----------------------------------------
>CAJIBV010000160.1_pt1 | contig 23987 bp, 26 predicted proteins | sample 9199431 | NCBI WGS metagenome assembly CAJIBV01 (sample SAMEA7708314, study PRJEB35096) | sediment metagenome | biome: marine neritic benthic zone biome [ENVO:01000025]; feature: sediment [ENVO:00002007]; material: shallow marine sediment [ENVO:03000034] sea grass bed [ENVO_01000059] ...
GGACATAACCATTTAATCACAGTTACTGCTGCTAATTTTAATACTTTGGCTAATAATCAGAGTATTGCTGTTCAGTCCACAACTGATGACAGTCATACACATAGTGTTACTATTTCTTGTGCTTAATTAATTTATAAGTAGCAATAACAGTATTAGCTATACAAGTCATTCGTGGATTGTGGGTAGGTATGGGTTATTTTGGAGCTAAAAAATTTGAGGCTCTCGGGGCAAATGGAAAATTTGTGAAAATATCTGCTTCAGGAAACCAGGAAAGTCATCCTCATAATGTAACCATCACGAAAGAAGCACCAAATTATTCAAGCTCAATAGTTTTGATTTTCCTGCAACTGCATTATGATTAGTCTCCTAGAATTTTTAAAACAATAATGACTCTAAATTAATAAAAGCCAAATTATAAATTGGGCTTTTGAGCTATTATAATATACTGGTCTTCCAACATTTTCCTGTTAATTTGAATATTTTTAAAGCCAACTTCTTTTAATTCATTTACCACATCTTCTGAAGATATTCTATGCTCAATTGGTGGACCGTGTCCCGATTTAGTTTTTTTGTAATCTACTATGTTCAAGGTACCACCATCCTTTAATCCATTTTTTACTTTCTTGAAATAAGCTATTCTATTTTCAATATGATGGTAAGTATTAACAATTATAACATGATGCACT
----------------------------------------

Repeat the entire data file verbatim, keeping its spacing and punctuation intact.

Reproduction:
>CAJIBV010000160.1_pt1 | contig 23987 bp, 26 predicted proteins | sample 9199431 | NCBI WGS metagenome assembly CAJIBV01 (sample SAMEA7708314, study PRJEB35096) | sediment metagenome | biome: marine neritic benthic zone biome [ENVO:01000025]; feature: sediment [ENVO:00002007]; material: shallow marine sediment [ENVO:03000034] sea grass bed [ENVO_01000059] ...
GGACATAACCATTTAATCACAGTTACTGCTGCTAATTTTAATACTTTGGCTAATAATCAGAGTATTGCTGTTCAGTCCACAACTGATGACAGTCATACACATAGTGTTACTATTTCTTGTGCTTAATTAATTTATAAGTAGCAATAACAGTATTAGCTATACAAGTCATTCGTGGATTGTGGGTAGGTATGGGTTATTTTGGAGCTAAAAAATTTGAGGCTCTCGGGGCAAATGGAAAATTTGTGAAAATATCTGCTTCAGGAAACCAGGAAAGTCATCCTCATAATGTAACCATCACGAAAGAAGCACCAAATTATTCAAGCTCAATAGTTTTGATTTTCCTGCAACTGCATTATGATTAGTCTCCTAGAATTTTTAAAACAATAATGACTCTAAATTAATAAAAGCCAAATTATAAATTGGGCTTTTGAGCTATTATAATATACTGGTCTTCCAACATTTTCCTGTTAATTTGAATATTTTTAAAGCCAACTTCTTTTAATTCATTTACCACATCTTCTGAAGATATTCTATGCTCAATTGGTGGACCGTGTCCCGATTTAGTTTTTTTGTAATCTACTATGTTCAAGGTACCACCATCCTTTAATCCATTTTTTACTTTCTTGAAATAAGCTATTCTATTTTCAATATGATGGTAAGTATTAACAATTATAACATGATGCACT